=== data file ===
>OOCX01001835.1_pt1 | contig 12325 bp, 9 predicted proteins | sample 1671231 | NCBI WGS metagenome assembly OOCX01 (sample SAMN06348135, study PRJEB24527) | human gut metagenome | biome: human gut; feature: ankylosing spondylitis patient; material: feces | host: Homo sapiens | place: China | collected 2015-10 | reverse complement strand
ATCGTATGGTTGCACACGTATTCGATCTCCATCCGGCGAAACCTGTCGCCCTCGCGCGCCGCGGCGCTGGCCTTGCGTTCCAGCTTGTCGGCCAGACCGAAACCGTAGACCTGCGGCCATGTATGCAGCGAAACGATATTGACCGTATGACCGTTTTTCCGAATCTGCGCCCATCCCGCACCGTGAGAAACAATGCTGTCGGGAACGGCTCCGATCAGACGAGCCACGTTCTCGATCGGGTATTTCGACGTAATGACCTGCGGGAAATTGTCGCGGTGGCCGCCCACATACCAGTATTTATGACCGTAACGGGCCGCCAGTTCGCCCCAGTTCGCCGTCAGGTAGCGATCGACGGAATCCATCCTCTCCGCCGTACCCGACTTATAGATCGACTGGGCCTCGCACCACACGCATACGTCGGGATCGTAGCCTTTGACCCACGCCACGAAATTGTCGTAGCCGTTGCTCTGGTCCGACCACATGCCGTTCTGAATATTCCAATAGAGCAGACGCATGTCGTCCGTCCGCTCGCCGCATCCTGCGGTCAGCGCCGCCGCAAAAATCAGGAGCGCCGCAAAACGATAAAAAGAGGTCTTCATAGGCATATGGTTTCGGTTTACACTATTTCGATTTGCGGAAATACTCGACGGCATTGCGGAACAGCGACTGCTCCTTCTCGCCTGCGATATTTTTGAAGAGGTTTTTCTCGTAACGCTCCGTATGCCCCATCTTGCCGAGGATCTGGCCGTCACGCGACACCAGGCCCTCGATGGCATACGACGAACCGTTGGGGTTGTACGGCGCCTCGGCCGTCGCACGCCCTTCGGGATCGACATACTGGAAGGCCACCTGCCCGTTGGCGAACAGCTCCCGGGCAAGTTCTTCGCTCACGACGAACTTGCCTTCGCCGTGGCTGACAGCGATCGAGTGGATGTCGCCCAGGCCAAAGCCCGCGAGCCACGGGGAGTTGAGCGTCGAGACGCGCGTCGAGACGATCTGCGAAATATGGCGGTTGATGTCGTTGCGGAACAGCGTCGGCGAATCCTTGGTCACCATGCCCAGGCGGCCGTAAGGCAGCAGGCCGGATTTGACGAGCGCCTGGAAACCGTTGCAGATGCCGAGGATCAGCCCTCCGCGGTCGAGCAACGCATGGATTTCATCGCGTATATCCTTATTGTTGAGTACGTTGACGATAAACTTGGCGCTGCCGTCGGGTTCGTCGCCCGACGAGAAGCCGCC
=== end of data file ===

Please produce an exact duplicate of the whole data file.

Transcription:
>OOCX01001835.1_pt1 | contig 12325 bp, 9 predicted proteins | sample 1671231 | NCBI WGS metagenome assembly OOCX01 (sample SAMN06348135, study PRJEB24527) | human gut metagenome | biome: human gut; feature: ankylosing spondylitis patient; material: feces | host: Homo sapiens | place: China | collected 2015-10 | reverse complement strand
ATCGTATGGTTGCACACGTATTCGATCTCCATCCGGCGAAACCTGTCGCCCTCGCGCGCCGCGGCGCTGGCCTTGCGTTCCAGCTTGTCGGCCAGACCGAAACCGTAGACCTGCGGCCATGTATGCAGCGAAACGATATTGACCGTATGACCGTTTTTCCGAATCTGCGCCCATCCCGCACCGTGAGAAACAATGCTGTCGGGAACGGCTCCGATCAGACGAGCCACGTTCTCGATCGGGTATTTCGACGTAATGACCTGCGGGAAATTGTCGCGGTGGCCGCCCACATACCAGTATTTATGACCGTAACGGGCCGCCAGTTCGCCCCAGTTCGCCGTCAGGTAGCGATCGACGGAATCCATCCTCTCCGCCGTACCCGACTTATAGATCGACTGGGCCTCGCACCACACGCATACGTCGGGATCGTAGCCTTTGACCCACGCCACGAAATTGTCGTAGCCGTTGCTCTGGTCCGACCACATGCCGTTCTGAATATTCCAATAGAGCAGACGCATGTCGTCCGTCCGCTCGCCGCATCCTGCGGTCAGCGCCGCCGCAAAAATCAGGAGCGCCGCAAAACGATAAAAAGAGGTCTTCATAGGCATATGGTTTCGGTTTACACTATTTCGATTTGCGGAAATACTCGACGGCATTGCGGAACAGCGACTGCTCCTTCTCGCCTGCGATATTTTTGAAGAGGTTTTTCTCGTAACGCTCCGTATGCCCCATCTTGCCGAGGATCTGGCCGTCACGCGACACCAGGCCCTCGATGGCATACGACGAACCGTTGGGGTTGTACGGCGCCTCGGCCGTCGCACGCCCTTCGGGATCGACATACTGGAAGGCCACCTGCCCGTTGGCGAACAGCTCCCGGGCAAGTTCTTCGCTCACGACGAACTTGCCTTCGCCGTGGCTGACAGCGATCGAGTGGATGTCGCCCAGGCCAAAGCCCGCGAGCCACGGGGAGTTGAGCGTCGAGACGCGCGTCGAGACGATCTGCGAAATATGGCGGTTGATGTCGTTGCGGAACAGCGTCGGCGAATCCTTGGTCACCATGCCCAGGCGGCCGTAAGGCAGCAGGCCGGATTTGACGAGCGCCTGGAAACCGTTGCAGATGCCGAGGATCAGCCCTCCGCGGTCGAGCAACGCATGGATTTCATCGCGTATATCCTTATTGTTGAGTACGTTGACGATAAACTTGGCGCTGCCGTCGGGTTCGTCGCCCGACGAGAAGCCGCC